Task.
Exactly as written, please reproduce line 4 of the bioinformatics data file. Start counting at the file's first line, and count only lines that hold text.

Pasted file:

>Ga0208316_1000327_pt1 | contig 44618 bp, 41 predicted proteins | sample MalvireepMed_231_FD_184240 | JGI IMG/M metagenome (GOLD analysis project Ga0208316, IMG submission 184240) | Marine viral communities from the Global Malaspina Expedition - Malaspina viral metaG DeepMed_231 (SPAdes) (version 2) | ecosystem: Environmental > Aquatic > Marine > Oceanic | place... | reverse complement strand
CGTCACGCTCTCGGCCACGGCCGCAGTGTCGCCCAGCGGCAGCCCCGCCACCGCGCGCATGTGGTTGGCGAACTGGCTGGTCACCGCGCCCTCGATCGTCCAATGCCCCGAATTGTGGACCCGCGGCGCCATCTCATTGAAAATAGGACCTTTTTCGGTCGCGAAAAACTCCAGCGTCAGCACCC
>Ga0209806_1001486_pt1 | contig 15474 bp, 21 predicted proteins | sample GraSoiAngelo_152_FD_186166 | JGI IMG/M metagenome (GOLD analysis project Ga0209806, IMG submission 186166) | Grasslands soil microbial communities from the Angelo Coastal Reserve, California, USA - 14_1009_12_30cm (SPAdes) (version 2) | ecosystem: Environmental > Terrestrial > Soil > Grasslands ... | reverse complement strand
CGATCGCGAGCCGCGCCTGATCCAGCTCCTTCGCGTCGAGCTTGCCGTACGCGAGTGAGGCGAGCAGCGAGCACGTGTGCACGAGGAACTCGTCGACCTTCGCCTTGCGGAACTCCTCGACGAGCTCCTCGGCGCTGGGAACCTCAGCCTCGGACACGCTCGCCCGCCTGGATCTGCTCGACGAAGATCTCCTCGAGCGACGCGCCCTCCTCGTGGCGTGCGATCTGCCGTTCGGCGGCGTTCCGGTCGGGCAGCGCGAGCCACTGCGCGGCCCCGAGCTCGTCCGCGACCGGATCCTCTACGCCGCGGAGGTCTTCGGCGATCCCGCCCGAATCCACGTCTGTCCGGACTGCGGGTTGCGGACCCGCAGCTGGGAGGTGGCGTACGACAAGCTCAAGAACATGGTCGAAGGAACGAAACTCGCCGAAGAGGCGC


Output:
CGATCGCGAGCCGCGCCTGATCCAGCTCCTTCGCGTCGAGCTTGCCGTACGCGAGTGAGGCGAGCAGCGAGCACGTGTGCACGAGGAACTCGTCGACCTTCGCCTTGCGGAACTCCTCGACGAGCTCCTCGGCGCTGGGAACCTCAGCCTCGGACACGCTCGCCCGCCTGGATCTGCTCGACGAAGATCTCCTCGAGCGACGCGCCCTCCTCGTGGCGTGCGATCTGCCGTTCGGCGGCGTTCCGGTCGGGCAGCGCGAGCCACTGCGCGGCCCCGAGCTCGTCCGCGACCGGATCCTCTACGCCGCGGAGGTCTTCGGCGATCCCGCCCGAATCCACGTCTGTCCGGACTGCGGGTTGCGGACCCGCAGCTGGGAGGTGGCGTACGACAAGCTCAAGAACATGGTCGAAGGAACGAAACTCGCCGAAGAGGCGC